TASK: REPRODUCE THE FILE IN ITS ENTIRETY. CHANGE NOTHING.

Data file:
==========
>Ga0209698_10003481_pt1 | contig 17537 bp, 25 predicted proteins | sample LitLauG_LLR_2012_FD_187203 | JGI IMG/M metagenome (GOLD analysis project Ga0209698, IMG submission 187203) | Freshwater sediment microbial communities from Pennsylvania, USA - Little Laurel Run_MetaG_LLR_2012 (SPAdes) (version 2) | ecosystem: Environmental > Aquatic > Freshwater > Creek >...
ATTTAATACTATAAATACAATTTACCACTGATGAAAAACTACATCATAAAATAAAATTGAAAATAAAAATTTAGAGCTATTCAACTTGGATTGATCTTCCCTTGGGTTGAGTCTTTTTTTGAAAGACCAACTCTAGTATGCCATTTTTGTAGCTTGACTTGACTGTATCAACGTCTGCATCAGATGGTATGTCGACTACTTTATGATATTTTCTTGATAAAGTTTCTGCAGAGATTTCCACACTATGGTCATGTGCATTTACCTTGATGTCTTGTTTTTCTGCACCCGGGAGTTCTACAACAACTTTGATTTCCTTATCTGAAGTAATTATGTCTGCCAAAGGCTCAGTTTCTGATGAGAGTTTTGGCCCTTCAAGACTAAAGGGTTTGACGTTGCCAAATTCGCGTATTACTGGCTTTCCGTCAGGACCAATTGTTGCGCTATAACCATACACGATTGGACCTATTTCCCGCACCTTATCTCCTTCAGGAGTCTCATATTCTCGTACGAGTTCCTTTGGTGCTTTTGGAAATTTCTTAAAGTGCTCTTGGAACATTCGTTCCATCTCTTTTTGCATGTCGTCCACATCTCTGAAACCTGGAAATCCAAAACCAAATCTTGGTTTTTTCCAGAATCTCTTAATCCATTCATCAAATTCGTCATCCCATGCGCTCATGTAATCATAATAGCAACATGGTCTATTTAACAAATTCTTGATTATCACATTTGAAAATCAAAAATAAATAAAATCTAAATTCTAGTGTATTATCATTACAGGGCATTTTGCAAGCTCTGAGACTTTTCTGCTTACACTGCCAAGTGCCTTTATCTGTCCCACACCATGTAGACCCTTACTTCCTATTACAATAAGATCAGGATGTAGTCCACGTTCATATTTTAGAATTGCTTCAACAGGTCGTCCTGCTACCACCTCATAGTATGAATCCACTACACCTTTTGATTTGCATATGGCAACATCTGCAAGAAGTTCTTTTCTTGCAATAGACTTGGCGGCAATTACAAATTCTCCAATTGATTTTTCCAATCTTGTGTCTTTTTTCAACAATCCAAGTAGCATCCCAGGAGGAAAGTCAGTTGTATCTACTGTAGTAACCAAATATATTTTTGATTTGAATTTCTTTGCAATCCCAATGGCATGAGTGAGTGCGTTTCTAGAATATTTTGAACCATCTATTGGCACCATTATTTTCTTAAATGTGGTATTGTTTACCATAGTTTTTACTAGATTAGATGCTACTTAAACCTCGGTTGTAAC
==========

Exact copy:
>Ga0209698_10003481_pt1 | contig 17537 bp, 25 predicted proteins | sample LitLauG_LLR_2012_FD_187203 | JGI IMG/M metagenome (GOLD analysis project Ga0209698, IMG submission 187203) | Freshwater sediment microbial communities from Pennsylvania, USA - Little Laurel Run_MetaG_LLR_2012 (SPAdes) (version 2) | ecosystem: Environmental > Aquatic > Freshwater > Creek >...
ATTTAATACTATAAATACAATTTACCACTGATGAAAAACTACATCATAAAATAAAATTGAAAATAAAAATTTAGAGCTATTCAACTTGGATTGATCTTCCCTTGGGTTGAGTCTTTTTTTGAAAGACCAACTCTAGTATGCCATTTTTGTAGCTTGACTTGACTGTATCAACGTCTGCATCAGATGGTATGTCGACTACTTTATGATATTTTCTTGATAAAGTTTCTGCAGAGATTTCCACACTATGGTCATGTGCATTTACCTTGATGTCTTGTTTTTCTGCACCCGGGAGTTCTACAACAACTTTGATTTCCTTATCTGAAGTAATTATGTCTGCCAAAGGCTCAGTTTCTGATGAGAGTTTTGGCCCTTCAAGACTAAAGGGTTTGACGTTGCCAAATTCGCGTATTACTGGCTTTCCGTCAGGACCAATTGTTGCGCTATAACCATACACGATTGGACCTATTTCCCGCACCTTATCTCCTTCAGGAGTCTCATATTCTCGTACGAGTTCCTTTGGTGCTTTTGGAAATTTCTTAAAGTGCTCTTGGAACATTCGTTCCATCTCTTTTTGCATGTCGTCCACATCTCTGAAACCTGGAAATCCAAAACCAAATCTTGGTTTTTTCCAGAATCTCTTAATCCATTCATCAAATTCGTCATCCCATGCGCTCATGTAATCATAATAGCAACATGGTCTATTTAACAAATTCTTGATTATCACATTTGAAAATCAAAAATAAATAAAATCTAAATTCTAGTGTATTATCATTACAGGGCATTTTGCAAGCTCTGAGACTTTTCTGCTTACACTGCCAAGTGCCTTTATCTGTCCCACACCATGTAGACCCTTACTTCCTATTACAATAAGATCAGGATGTAGTCCACGTTCATATTTTAGAATTGCTTCAACAGGTCGTCCTGCTACCACCTCATAGTATGAATCCACTACACCTTTTGATTTGCATATGGCAACATCTGCAAGAAGTTCTTTTCTTGCAATAGACTTGGCGGCAATTACAAATTCTCCAATTGATTTTTCCAATCTTGTGTCTTTTTTCAACAATCCAAGTAGCATCCCAGGAGGAAAGTCAGTTGTATCTACTGTAGTAACCAAATATATTTTTGATTTGAATTTCTTTGCAATCCCAATGGCATGAGTGAGTGCGTTTCTAGAATATTTTGAACCATCTATTGGCACCATTATTTTCTTAAATGTGGTATTGTTTACCATAGTTTTTACTAGATTAGATGCTACTTAAACCTCGGTTGTAAC